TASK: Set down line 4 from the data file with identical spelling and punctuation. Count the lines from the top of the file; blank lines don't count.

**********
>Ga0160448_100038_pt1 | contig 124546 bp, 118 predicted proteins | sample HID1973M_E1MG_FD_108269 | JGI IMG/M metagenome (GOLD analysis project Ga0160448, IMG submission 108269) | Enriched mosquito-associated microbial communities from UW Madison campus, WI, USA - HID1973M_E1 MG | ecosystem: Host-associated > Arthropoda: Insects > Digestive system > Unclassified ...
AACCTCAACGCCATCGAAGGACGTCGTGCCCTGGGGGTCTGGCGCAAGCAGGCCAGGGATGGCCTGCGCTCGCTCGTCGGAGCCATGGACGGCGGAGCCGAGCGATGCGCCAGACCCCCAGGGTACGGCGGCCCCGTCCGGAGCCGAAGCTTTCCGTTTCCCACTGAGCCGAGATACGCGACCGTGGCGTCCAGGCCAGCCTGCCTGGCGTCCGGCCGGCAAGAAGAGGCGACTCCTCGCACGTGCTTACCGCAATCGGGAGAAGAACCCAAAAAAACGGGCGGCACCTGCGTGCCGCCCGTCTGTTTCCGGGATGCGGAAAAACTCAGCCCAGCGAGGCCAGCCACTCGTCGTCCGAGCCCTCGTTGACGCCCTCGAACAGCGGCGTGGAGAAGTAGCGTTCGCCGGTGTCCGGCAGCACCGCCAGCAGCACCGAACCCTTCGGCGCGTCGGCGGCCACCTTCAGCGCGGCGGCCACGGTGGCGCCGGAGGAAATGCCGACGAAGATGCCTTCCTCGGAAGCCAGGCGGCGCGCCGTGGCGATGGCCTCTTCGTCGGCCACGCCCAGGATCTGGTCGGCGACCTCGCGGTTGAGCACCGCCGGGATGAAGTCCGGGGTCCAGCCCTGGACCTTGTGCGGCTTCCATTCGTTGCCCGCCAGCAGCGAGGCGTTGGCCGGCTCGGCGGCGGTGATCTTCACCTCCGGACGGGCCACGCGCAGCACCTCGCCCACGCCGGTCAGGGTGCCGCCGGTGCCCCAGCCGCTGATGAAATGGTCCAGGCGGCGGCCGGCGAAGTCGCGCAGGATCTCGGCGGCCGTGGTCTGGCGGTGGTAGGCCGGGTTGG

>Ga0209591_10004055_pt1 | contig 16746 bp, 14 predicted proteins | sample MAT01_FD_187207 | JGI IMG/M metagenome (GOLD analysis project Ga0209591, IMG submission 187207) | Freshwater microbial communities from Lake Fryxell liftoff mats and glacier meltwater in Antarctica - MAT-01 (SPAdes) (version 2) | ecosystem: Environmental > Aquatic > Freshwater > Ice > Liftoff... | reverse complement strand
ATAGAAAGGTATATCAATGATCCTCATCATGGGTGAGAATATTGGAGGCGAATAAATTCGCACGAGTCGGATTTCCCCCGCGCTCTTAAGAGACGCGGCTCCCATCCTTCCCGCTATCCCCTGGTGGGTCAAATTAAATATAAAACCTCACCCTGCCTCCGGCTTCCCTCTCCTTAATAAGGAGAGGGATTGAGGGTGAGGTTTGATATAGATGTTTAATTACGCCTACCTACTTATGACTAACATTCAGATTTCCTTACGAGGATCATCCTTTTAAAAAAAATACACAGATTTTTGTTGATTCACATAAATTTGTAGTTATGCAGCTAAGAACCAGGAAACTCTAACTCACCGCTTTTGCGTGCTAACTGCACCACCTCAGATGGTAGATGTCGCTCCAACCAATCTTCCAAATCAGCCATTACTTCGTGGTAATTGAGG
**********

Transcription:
ATAGAAAGGTATATCAATGATCCTCATCATGGGTGAGAATATTGGAGGCGAATAAATTCGCACGAGTCGGATTTCCCCCGCGCTCTTAAGAGACGCGGCTCCCATCCTTCCCGCTATCCCCTGGTGGGTCAAATTAAATATAAAACCTCACCCTGCCTCCGGCTTCCCTCTCCTTAATAAGGAGAGGGATTGAGGGTGAGGTTTGATATAGATGTTTAATTACGCCTACCTACTTATGACTAACATTCAGATTTCCTTACGAGGATCATCCTTTTAAAAAAAATACACAGATTTTTGTTGATTCACATAAATTTGTAGTTATGCAGCTAAGAACCAGGAAACTCTAACTCACCGCTTTTGCGTGCTAACTGCACCACCTCAGATGGTAGATGTCGCTCCAACCAATCTTCCAAATCAGCCATTACTTCGTGGTAATTGAGG